Friday, January 25, 2008

What about work?

I should have requested to go to part-time status when we first decided to pull Jacob out of school. That was in December. But I put it off. Then Christmas came and went. Then I took some vacation days. And next thing I knew, it was the middle of January.

I thought I’d have a good case for my company to keep me part-time. The company had been through a long period of restructuring, and our department survived. Hiring freezes seem to have been in effect ever since I started working here seven years ago. And it was actually the company – my boss – who wooed me to join the ranks of employees rather than continue doing writing projects for them on a freelance basis. I'd been working freelance for 18 years...

My boss often works from home, so she just wasn’t around for me to broach the subject. And I wasn’t quite sure what I’d say. Homeschooling still isn’t common, and I knew people would think I’m a little weird to pull my son out of "perfectly good school" and teach him myself. I waited a few days for her to come in, but since she continued to work from home, I finally called her and stated my case – “We’ve decided to pull Jacob out of public school and homeschool him.” I requested part-time status and permission to work from home, and held my breath.

“I thought you were going to tell me you’re sick. I’m glad it’s not that,” said my boss. I had been on a medical leave for several months in 2002 because of a bout of lupus. “I’ll see what I can do,” she promised.

She didn’t get back to me for over a week.

“I talked it over with my supervisor,” said my boss, again over the phone. Her supervisor – the head of the department – is the one who makes these decisions. “He said that his brother used to homeschool his kids,” she added with obvious amazement in her voice. I was probably as surprised to hear that as she had been, but this was a good thing. “You could go down to 32 hours. But we would still like you to work on site. It won’t work for us to have you working from home. We want you to spend more time with the SMEs (Subject Matter Experts), not less.”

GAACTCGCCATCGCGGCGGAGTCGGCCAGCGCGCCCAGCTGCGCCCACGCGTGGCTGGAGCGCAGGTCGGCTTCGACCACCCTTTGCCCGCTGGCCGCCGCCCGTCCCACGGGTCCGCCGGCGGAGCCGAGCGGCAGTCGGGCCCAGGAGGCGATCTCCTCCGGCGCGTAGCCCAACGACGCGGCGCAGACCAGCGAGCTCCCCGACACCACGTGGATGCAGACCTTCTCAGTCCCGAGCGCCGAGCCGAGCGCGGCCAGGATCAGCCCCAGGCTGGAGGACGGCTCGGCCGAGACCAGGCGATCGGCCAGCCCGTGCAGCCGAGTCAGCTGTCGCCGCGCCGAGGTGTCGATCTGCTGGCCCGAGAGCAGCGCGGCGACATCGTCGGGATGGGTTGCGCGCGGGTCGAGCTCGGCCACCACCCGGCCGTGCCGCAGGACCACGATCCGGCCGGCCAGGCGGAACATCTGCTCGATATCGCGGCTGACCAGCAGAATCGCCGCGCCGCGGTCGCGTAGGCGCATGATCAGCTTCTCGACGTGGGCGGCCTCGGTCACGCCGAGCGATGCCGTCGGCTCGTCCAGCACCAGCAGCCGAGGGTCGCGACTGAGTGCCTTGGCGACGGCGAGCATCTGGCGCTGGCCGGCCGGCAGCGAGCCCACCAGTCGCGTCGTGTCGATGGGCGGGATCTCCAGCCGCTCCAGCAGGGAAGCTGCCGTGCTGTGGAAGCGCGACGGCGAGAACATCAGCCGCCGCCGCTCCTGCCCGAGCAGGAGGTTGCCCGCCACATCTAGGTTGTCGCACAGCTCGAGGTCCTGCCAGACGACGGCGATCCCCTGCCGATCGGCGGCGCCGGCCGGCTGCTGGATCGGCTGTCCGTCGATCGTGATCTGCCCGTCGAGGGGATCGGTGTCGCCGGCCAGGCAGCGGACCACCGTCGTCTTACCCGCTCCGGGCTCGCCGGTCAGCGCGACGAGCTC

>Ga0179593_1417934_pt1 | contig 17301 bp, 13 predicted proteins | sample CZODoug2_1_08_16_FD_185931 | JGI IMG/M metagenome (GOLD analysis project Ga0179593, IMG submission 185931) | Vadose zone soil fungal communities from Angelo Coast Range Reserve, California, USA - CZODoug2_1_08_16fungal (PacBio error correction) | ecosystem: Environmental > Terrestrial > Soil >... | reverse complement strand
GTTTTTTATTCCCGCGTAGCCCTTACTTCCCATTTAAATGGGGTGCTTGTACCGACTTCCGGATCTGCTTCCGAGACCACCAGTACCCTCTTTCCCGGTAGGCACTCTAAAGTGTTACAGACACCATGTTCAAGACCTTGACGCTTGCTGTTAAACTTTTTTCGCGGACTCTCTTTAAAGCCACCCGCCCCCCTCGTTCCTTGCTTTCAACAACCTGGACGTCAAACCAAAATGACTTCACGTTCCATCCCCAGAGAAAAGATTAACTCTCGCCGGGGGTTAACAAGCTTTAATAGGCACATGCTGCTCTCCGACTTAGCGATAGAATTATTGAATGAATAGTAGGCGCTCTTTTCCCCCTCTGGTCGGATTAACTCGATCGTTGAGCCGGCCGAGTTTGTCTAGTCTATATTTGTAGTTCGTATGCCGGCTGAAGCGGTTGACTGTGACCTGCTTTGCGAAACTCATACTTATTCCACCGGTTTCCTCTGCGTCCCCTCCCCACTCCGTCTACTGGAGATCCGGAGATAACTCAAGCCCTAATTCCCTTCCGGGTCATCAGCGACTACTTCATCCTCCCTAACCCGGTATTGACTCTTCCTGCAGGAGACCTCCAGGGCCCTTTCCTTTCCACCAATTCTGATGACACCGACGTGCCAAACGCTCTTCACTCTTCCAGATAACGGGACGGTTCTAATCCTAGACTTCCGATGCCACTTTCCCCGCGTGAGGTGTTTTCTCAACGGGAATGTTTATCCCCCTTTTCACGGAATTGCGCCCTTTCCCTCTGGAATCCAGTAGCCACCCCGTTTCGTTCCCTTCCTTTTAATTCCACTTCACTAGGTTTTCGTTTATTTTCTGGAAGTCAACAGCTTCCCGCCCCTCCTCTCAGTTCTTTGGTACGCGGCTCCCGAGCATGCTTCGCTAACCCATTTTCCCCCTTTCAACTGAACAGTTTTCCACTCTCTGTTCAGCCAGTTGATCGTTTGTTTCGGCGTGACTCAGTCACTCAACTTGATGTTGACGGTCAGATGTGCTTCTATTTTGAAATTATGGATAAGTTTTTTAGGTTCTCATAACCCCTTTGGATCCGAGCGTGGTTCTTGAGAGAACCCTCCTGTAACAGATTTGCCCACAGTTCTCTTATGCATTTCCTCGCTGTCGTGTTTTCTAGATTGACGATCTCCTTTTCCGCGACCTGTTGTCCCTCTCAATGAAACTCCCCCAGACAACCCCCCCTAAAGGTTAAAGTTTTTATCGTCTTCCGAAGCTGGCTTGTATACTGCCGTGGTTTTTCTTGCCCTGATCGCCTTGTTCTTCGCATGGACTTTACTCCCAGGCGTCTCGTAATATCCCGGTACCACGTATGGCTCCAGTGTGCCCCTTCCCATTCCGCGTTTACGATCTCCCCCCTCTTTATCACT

Thirty-two hours on site! When? That would be over six hours per day, and the absolute soonest I could get to the office would be 1:00 PM. There isn’t a person in the office after 6:00 PM. Besides, most of my contact with the SMEs is via e-mail or phone. I rarely see them in person.

We went back and forth, and I counter-proposed that I work on site at the office from 1:00 till 6:00 PM, and then work the rest of the hours from my home office. I had, after all, been working freelance when I first met my boss. She’s hired me to write a video script for her, which I did evenings at home while I took care of the kids in the day.

My boss said that she’d have to ask her supervisor about this.

Several more days passed. When she called me back, I was surprised that her counterproposal to mine was that I continue to work 40 hours per week, but flexible hours from home, except for the 1:00 to 6:00 part. “We’ll try it for a month and see how that works.”

I reluctantly agreed to the 40 hours.

But before I can start coming in only afternoons and putting in flexible time from home for the rest of the hours, I have to get high-speed Internet at home! I’ve been functioning on a phone connection for over the last decade. It's painfully slow - slow enough to discourage teenagers from surfing the 'net. And then there are all the security measures that the company requires I put in place so that I can connect to their intranet from home.

“It may take a month to get all this arranged,” my boss added.

A month!? How would I start teaching Jacob at the end of January?

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What we have done for ourselves alone dies with us; what we have done for others and the world remains and is immortal.”
— Albert Pike, Scottish Rite Freemason (1809-1891)